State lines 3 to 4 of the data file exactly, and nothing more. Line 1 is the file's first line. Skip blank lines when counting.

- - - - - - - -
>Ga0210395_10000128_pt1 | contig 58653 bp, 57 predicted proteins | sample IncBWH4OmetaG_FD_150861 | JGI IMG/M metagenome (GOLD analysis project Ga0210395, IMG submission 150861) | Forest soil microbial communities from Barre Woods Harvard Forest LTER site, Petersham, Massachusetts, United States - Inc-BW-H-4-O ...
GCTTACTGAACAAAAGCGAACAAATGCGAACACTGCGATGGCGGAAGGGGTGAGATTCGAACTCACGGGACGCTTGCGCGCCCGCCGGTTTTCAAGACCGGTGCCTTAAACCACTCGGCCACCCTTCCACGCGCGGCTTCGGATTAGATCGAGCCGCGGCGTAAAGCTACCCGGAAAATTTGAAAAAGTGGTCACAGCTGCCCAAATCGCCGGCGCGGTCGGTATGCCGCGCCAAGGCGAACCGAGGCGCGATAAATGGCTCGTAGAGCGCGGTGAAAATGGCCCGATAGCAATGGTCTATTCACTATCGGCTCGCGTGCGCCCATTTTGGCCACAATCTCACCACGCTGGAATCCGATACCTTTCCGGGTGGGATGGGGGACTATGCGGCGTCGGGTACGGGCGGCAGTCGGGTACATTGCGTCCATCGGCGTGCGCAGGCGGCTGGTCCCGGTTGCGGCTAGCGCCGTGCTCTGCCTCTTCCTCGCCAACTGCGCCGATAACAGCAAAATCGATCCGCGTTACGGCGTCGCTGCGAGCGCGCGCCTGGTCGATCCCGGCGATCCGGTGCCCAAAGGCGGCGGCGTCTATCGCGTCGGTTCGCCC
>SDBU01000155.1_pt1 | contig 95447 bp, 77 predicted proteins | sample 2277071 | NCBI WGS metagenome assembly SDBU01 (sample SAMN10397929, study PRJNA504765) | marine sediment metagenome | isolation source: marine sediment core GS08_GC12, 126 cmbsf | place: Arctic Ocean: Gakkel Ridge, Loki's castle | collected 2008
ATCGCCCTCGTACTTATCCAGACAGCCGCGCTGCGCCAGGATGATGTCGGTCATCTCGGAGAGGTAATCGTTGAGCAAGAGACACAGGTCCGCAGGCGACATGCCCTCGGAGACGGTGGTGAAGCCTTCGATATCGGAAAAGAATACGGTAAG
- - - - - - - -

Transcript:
>SDBU01000155.1_pt1 | contig 95447 bp, 77 predicted proteins | sample 2277071 | NCBI WGS metagenome assembly SDBU01 (sample SAMN10397929, study PRJNA504765) | marine sediment metagenome | isolation source: marine sediment core GS08_GC12, 126 cmbsf | place: Arctic Ocean: Gakkel Ridge, Loki's castle | collected 2008
ATCGCCCTCGTACTTATCCAGACAGCCGCGCTGCGCCAGGATGATGTCGGTCATCTCGGAGAGGTAATCGTTGAGCAAGAGACACAGGTCCGCAGGCGACATGCCCTCGGAGACGGTGGTGAAGCCTTCGATATCGGAAAAGAATACGGTAAG